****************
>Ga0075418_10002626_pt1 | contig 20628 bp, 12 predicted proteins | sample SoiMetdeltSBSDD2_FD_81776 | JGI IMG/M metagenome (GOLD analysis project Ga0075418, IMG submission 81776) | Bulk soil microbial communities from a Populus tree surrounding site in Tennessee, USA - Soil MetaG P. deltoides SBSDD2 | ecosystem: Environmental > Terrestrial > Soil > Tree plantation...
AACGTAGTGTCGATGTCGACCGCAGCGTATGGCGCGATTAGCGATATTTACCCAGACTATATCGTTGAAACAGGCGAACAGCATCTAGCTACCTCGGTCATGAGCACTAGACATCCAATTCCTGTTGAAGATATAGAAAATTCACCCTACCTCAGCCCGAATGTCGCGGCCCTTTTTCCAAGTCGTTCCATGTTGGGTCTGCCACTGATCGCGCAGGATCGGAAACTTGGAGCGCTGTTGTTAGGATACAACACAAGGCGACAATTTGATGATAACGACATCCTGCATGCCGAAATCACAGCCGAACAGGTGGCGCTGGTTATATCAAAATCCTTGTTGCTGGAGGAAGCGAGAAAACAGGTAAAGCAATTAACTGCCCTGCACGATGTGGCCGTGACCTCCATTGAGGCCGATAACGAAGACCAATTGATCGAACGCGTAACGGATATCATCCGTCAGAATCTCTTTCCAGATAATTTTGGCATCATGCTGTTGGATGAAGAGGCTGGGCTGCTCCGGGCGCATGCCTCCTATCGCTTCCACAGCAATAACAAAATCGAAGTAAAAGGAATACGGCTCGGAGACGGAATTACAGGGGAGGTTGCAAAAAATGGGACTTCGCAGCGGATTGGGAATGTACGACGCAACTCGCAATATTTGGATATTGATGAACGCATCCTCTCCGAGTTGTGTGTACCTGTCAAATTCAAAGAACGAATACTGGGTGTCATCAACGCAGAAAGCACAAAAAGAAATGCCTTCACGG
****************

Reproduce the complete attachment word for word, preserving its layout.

>Ga0075418_10002626_pt1 | contig 20628 bp, 12 predicted proteins | sample SoiMetdeltSBSDD2_FD_81776 | JGI IMG/M metagenome (GOLD analysis project Ga0075418, IMG submission 81776) | Bulk soil microbial communities from a Populus tree surrounding site in Tennessee, USA - Soil MetaG P. deltoides SBSDD2 | ecosystem: Environmental > Terrestrial > Soil > Tree plantation...
AACGTAGTGTCGATGTCGACCGCAGCGTATGGCGCGATTAGCGATATTTACCCAGACTATATCGTTGAAACAGGCGAACAGCATCTAGCTACCTCGGTCATGAGCACTAGACATCCAATTCCTGTTGAAGATATAGAAAATTCACCCTACCTCAGCCCGAATGTCGCGGCCCTTTTTCCAAGTCGTTCCATGTTGGGTCTGCCACTGATCGCGCAGGATCGGAAACTTGGAGCGCTGTTGTTAGGATACAACACAAGGCGACAATTTGATGATAACGACATCCTGCATGCCGAAATCACAGCCGAACAGGTGGCGCTGGTTATATCAAAATCCTTGTTGCTGGAGGAAGCGAGAAAACAGGTAAAGCAATTAACTGCCCTGCACGATGTGGCCGTGACCTCCATTGAGGCCGATAACGAAGACCAATTGATCGAACGCGTAACGGATATCATCCGTCAGAATCTCTTTCCAGATAATTTTGGCATCATGCTGTTGGATGAAGAGGCTGGGCTGCTCCGGGCGCATGCCTCCTATCGCTTCCACAGCAATAACAAAATCGAAGTAAAAGGAATACGGCTCGGAGACGGAATTACAGGGGAGGTTGCAAAAAATGGGACTTCGCAGCGGATTGGGAATGTACGACGCAACTCGCAATATTTGGATATTGATGAACGCATCCTCTCCGAGTTGTGTGTACCTGTCAAATTCAAAGAACGAATACTGGGTGTCATCAACGCAGAAAGCACAAAAAGAAATGCCTTCACGG